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How is WiFi 7 different from WiFi 6?

By TP-Link Editorial Group

Changes in tech are speeding up. It hasn't been that long since WiFi 6/6E was officially released. However, WiFi 7 is popping up. Is WiFi 7 too early? Is WiFi 7 even necessary? And what can it do? Here, you can learn about the differences between WiFi 7 and WiFi 6.

 

What is WiFi 7?

 

WiFi 7 is the next generation WiFi standard, also known as 802.11be with the main goal of “Extremely High Throughput” (EHT).

 

WiFi 7 is an ambitious project, focusing its innovations on the foundational PHY and MAC layers. For PHY (the physical layer), WiFi 7 introduces 320 MHz bandwidth, 4K-QAM, Multi-RU, and enhanced MU-MIMO. For better network performance, WiFi 7 uses Multi-Link Operation (MLO) to enable link aggregation at the MAC layer. Thanks to these innovative technologies, WiFi 7 further improves network throughput and reduces network latency over WiFi 6.

 

How has WiFi developed over time?

 

The first version of the 802.11 protocol was released in 1997 and provided up to 2 Mbps of speed. This was updated with 802.11ax to permit up to 9.6 Gbps, which has proven to be popular.

Protocol

WiFi

Time

Speed

802.11

/

1997

Up to 2 Mbps

802.11a/b/g

WiFi

1999-2003

Up to 54 Mbps

802.11n

WiFi 4

2009

Up to 600 Mbps

802.11ac

WiFi 5

2013

Up to 6.9 Gbps

802.11ax

WiFi 6/6E

2019-2021

Up to 9.6 Gbps

802.11be

WiFi 7

2024

Up to 46 Gbps

 

WiFi 7 vs WiFi 6: What’s the difference?

 

Technology

WiFi 6

WiFi 7

Standard

IEEE 802.11ax

IEEE 802.11be

Max theoretical data rate

~9.6Gbps

~46.1Gbps

Frequency band

2.4 GHz, 5 GHz, 6 GHz

(WiFi 6E)

2.4 GHz, 5 GHz, 6 GHz

Channel bandwidth

20 MHz, 40 MHz, 80 MHz

80+80 MHz, 160 MHz

Up to 320 MHz

Highest modulation order

  1. QAM

OFDMA

  1. QAM

OFDMA

Max number of spatial streams

8×8 UL/DL

MU-MIMO

16×16 UL/DL

MU-MIMO

Security

WPA3

WPA3

 

What’s new with WiFi 7?

 

WiFi 7 has been upgraded in almost every aspect, making the WLAN throughput almost 5× faster than WiFi 6. To create a more connected world, the protocol defines modifications to both the physical layer (PHY) and MAC layer.

 

  • More Bandwidth up to 320 MHz

The opening up of the 6 GHz band has led to a cleaner and wider spectrum for WiFi. WiFi 7 innovatively put forward the 320 Mhz bandwidth mode in the 6 GHz band. It has double the throughput compared with the 160 MHz of WiFi 6. It also supports non-contiguous bandwidth, such as 160+80 MHz and 160+160 MHz.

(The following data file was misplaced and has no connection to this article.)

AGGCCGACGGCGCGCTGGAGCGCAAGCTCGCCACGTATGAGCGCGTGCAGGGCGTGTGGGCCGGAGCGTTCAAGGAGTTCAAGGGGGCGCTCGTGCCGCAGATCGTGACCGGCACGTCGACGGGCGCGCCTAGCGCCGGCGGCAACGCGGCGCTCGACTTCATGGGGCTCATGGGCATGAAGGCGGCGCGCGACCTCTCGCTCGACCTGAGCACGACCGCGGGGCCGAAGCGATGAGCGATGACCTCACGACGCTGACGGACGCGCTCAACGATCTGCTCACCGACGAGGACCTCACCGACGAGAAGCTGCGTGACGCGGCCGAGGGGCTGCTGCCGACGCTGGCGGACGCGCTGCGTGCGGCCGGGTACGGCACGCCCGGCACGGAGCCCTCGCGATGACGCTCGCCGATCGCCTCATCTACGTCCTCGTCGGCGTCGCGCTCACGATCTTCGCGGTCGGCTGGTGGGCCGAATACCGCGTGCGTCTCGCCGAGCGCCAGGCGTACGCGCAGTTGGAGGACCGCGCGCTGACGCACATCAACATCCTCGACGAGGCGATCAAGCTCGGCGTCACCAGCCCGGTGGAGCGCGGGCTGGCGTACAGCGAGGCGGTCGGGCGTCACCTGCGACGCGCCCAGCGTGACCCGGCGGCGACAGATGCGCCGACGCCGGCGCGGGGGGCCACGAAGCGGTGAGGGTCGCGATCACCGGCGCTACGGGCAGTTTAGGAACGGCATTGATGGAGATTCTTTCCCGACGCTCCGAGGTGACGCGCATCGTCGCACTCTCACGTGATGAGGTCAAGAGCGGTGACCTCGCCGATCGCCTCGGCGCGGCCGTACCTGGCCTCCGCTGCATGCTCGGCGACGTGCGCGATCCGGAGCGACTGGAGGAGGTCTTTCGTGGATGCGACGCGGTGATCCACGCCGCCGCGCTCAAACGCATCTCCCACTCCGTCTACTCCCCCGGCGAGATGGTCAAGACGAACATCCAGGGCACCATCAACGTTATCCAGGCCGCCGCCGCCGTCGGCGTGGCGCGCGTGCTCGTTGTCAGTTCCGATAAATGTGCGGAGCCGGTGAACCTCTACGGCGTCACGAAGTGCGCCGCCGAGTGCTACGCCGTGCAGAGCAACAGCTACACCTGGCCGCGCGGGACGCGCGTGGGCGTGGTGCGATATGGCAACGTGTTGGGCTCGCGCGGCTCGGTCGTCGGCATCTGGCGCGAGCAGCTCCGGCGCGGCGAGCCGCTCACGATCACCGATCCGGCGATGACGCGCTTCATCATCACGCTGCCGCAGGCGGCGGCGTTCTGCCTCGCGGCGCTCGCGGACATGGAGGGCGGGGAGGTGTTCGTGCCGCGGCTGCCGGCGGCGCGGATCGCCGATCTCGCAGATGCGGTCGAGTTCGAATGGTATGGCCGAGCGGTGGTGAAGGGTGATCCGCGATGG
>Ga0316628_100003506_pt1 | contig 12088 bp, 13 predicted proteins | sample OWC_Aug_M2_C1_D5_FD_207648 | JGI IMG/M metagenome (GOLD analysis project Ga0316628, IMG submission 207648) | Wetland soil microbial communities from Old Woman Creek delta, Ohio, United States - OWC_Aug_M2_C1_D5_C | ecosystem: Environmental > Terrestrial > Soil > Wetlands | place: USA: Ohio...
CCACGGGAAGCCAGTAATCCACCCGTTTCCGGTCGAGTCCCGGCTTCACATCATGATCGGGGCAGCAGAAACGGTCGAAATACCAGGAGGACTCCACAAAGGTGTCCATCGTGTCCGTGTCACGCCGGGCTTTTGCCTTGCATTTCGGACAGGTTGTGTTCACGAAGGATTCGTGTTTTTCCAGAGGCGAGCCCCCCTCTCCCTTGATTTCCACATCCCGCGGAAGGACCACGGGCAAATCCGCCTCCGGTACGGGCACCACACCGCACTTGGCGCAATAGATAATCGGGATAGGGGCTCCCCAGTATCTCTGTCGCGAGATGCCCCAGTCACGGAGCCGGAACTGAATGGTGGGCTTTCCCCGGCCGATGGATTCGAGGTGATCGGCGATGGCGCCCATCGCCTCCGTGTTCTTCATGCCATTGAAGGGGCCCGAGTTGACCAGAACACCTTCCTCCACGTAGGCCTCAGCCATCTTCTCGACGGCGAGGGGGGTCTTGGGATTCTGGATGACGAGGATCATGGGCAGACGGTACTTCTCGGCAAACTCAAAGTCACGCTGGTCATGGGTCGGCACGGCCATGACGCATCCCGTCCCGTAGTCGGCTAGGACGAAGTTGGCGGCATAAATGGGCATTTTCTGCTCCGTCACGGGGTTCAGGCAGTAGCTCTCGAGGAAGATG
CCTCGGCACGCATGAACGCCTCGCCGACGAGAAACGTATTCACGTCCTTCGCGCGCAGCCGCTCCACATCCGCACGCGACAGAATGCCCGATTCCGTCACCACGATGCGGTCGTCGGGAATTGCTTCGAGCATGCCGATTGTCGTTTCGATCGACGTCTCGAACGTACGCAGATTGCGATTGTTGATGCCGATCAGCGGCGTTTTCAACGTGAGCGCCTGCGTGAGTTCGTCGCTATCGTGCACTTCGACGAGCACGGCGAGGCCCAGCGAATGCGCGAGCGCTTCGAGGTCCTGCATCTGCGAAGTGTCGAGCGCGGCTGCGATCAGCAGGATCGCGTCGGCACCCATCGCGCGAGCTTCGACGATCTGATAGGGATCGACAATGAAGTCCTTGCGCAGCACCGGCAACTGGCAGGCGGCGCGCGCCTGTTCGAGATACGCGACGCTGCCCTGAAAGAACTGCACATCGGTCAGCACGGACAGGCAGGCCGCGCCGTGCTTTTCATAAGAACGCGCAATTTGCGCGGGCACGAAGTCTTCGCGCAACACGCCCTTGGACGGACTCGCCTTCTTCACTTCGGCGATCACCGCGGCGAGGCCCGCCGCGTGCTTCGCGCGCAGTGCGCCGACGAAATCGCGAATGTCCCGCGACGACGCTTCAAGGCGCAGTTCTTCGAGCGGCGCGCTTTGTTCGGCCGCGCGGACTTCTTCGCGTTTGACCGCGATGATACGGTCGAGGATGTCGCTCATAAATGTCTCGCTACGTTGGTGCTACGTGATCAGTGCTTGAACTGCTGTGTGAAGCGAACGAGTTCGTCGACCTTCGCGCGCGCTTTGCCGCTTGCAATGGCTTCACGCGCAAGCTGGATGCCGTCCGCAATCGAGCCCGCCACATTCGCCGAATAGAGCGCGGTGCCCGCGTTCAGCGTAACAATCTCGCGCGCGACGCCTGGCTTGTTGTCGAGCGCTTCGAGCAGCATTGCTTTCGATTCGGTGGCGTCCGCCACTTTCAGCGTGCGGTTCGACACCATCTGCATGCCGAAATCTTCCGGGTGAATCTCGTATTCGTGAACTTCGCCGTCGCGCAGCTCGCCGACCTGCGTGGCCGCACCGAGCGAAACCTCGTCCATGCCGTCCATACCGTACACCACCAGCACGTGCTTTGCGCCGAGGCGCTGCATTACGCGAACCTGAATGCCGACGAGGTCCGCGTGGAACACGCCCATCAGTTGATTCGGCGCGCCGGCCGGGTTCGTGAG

WiFi 7, 320 MHz, TP-Link

 

  • Higher-Order 4K-QAM

WiFi 7 further enhances the modulation order from 1024-QAM to 4096-QAM. This means each modulation symbol can carry 12 bits of data. With the same coding, 4096-QAM can achieve a 20% rate increase compared with 1024-QAM in WiFi 6.WiFi 7, 4K-QAM, TP-Link

 

  • More Streams and Enhanced MU-MIMO

WiFi 7 upgrades the number of spatial streams from 8 to 16. This leads to doubling the theoretical physical transmission rate.

 

  • Multi-RU and Preamble Puncturing

WiFi 7 introduces a more flexible resource unit (RU) allocation method. With WiFi 6, one user can only be assigned one RU, and cannot be assigned a different RU. WiFi 7 allows nodes to be assigned multiple RUs to improve resource utilization.

 

Multi-RU is created by puncturing the operating channel. The puncturing technology can mask the channel that is occupied and use other available channels to improve channel utilization. This avoids transmitting on frequencies that are unauthorized by local regulations.

  • Multi-Link Operation (MLO)

MLO enables link aggregation at the MAC layer, making a link mapped to a channel and band. It can provide higher throughput, lower latency, and higher reliability, which are useful to a number of applications from VR/AR to industrial IoT.

WiFi 7, Multi-Link Operation, TP-Link

 

  • Multi-AP Features

Multi-AP refers to a collection of features that rely on direct AP coordination to

achieve desired network performance goals. Different flavors of multi-AP solutions are being considered. There are several types of technology such as coordinated OFDMA (C-OFDMA), coordinated spatial reuse (CSR), coordinated beamforming (CBF), and joint transmission (JXT) will be applied to the MAC or PHY layer.

WiFi 7, Multi-AP Features, TP-Link

 

Learn More about WiFi 7

Full Introduction of WiFi 7>>

What is Wi-Fi 7? An in-depth overview of the future Wi-Fi

How Fast are WiFi 7 Router?

Wi-Fi 7 Fundamentals: What is 4K-QAM?

What is 320 MHz?

 

 

 

 

TP-Link Editorial Group

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